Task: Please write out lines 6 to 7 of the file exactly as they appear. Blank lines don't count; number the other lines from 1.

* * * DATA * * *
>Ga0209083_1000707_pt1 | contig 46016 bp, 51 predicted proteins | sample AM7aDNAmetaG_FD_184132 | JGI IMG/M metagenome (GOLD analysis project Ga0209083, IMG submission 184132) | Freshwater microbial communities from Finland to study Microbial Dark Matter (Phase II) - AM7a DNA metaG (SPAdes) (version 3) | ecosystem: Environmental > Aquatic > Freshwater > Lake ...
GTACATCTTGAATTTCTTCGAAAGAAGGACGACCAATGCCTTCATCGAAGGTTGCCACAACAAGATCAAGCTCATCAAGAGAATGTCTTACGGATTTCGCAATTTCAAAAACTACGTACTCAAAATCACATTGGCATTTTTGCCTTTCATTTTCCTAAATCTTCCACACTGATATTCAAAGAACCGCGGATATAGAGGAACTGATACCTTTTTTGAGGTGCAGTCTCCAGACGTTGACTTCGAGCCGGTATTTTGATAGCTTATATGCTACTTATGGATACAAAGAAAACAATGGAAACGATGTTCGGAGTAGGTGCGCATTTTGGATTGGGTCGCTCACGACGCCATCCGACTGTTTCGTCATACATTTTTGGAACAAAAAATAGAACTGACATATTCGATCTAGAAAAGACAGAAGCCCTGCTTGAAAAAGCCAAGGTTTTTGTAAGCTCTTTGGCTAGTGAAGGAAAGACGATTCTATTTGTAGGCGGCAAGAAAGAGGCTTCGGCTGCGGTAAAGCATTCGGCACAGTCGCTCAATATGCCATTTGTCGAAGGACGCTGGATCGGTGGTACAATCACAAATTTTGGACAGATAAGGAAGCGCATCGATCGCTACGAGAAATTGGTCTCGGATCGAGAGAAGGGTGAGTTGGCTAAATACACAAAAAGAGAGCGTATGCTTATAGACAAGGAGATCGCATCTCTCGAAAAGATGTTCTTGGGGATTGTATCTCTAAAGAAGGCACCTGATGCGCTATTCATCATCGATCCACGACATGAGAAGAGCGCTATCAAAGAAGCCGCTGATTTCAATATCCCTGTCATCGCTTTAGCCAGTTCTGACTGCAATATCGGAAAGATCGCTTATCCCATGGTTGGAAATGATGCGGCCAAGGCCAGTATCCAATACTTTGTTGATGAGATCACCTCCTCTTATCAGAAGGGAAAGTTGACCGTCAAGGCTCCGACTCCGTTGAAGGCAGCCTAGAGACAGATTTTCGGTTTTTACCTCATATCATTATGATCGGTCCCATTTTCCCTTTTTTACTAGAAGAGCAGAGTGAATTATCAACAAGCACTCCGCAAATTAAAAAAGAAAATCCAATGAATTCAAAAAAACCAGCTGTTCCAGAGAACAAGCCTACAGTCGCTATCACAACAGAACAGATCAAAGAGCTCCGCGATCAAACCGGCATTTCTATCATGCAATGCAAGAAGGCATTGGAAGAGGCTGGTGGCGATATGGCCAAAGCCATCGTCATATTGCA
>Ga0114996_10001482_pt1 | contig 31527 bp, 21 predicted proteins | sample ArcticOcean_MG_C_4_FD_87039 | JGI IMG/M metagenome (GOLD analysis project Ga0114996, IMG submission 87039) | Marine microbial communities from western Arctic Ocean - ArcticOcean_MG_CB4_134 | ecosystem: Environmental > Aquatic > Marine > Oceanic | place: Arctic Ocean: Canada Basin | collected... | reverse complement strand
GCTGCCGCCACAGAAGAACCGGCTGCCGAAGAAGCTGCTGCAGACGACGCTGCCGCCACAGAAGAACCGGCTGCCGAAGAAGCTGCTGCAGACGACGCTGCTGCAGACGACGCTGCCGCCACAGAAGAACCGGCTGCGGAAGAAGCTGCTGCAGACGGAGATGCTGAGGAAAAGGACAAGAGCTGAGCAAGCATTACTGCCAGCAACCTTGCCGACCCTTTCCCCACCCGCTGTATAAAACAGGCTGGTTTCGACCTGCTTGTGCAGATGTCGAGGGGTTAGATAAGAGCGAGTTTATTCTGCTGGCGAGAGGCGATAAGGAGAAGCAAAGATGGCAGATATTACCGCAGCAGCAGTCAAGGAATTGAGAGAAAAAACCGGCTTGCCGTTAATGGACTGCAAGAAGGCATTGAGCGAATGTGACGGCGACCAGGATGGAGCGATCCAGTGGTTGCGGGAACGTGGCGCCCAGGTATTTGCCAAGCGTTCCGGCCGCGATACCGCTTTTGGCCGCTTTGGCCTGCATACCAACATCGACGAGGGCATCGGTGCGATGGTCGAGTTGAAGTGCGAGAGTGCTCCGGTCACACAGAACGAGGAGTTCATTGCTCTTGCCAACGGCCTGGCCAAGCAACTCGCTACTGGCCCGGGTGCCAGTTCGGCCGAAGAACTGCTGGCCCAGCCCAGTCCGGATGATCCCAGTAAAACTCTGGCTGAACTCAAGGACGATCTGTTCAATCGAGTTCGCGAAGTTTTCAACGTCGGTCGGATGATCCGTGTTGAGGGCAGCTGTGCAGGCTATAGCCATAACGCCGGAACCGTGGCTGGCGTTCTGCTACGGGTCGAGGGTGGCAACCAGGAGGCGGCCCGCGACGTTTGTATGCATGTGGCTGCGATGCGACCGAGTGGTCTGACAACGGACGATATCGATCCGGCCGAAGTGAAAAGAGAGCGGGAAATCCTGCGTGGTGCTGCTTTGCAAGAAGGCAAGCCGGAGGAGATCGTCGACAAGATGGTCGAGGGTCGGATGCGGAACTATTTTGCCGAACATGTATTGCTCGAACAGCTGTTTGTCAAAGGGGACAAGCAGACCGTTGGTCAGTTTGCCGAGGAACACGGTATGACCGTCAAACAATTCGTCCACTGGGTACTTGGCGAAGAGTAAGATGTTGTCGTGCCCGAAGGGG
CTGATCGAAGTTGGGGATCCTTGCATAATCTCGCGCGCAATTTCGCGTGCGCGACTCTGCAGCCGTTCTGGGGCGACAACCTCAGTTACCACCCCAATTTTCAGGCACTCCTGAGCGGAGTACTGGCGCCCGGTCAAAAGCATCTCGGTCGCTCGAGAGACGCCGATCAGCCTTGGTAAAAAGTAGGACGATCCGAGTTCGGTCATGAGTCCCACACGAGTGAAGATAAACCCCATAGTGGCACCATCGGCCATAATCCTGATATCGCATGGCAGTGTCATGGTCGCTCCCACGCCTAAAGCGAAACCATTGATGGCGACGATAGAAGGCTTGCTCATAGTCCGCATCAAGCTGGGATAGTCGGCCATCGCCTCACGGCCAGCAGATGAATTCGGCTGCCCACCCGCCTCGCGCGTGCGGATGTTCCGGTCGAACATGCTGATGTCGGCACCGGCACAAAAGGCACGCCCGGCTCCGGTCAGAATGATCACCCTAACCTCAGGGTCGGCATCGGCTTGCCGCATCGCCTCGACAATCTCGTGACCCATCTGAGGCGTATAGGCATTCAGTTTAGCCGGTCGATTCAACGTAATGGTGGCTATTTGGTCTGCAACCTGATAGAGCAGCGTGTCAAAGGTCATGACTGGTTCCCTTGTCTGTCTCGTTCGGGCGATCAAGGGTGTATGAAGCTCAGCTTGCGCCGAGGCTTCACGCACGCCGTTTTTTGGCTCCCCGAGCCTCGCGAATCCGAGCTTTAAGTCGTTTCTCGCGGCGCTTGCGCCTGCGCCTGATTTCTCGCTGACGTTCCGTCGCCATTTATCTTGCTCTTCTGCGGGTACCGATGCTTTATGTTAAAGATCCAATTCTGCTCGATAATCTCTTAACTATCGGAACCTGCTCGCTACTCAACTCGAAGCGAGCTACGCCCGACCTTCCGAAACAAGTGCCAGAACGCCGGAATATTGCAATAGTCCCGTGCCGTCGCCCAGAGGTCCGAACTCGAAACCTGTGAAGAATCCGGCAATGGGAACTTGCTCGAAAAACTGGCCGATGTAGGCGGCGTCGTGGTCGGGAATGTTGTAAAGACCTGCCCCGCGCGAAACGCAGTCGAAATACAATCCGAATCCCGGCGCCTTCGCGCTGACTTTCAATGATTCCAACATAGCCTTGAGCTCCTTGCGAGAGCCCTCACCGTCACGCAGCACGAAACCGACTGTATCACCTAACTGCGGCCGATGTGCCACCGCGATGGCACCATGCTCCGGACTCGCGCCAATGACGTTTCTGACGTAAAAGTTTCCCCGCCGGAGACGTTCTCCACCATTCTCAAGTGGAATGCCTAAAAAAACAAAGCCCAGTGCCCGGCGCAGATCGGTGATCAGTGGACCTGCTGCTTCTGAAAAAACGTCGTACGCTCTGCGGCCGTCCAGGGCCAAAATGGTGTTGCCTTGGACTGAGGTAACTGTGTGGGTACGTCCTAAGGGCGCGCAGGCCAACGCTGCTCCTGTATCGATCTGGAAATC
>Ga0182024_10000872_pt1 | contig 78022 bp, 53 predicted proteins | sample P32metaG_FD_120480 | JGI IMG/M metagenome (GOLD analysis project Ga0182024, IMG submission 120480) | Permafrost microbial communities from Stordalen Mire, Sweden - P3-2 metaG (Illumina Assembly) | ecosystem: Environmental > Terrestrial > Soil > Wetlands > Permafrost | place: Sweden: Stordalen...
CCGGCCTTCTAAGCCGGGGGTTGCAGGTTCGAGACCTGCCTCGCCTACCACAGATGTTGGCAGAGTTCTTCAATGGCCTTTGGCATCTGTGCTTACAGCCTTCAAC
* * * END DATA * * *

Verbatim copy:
>Ga0182024_10000872_pt1 | contig 78022 bp, 53 predicted proteins | sample P32metaG_FD_120480 | JGI IMG/M metagenome (GOLD analysis project Ga0182024, IMG submission 120480) | Permafrost microbial communities from Stordalen Mire, Sweden - P3-2 metaG (Illumina Assembly) | ecosystem: Environmental > Terrestrial > Soil > Wetlands > Permafrost | place: Sweden: Stordalen...
CCGGCCTTCTAAGCCGGGGGTTGCAGGTTCGAGACCTGCCTCGCCTACCACAGATGTTGGCAGAGTTCTTCAATGGCCTTTGGCATCTGTGCTTACAGCCTTCAAC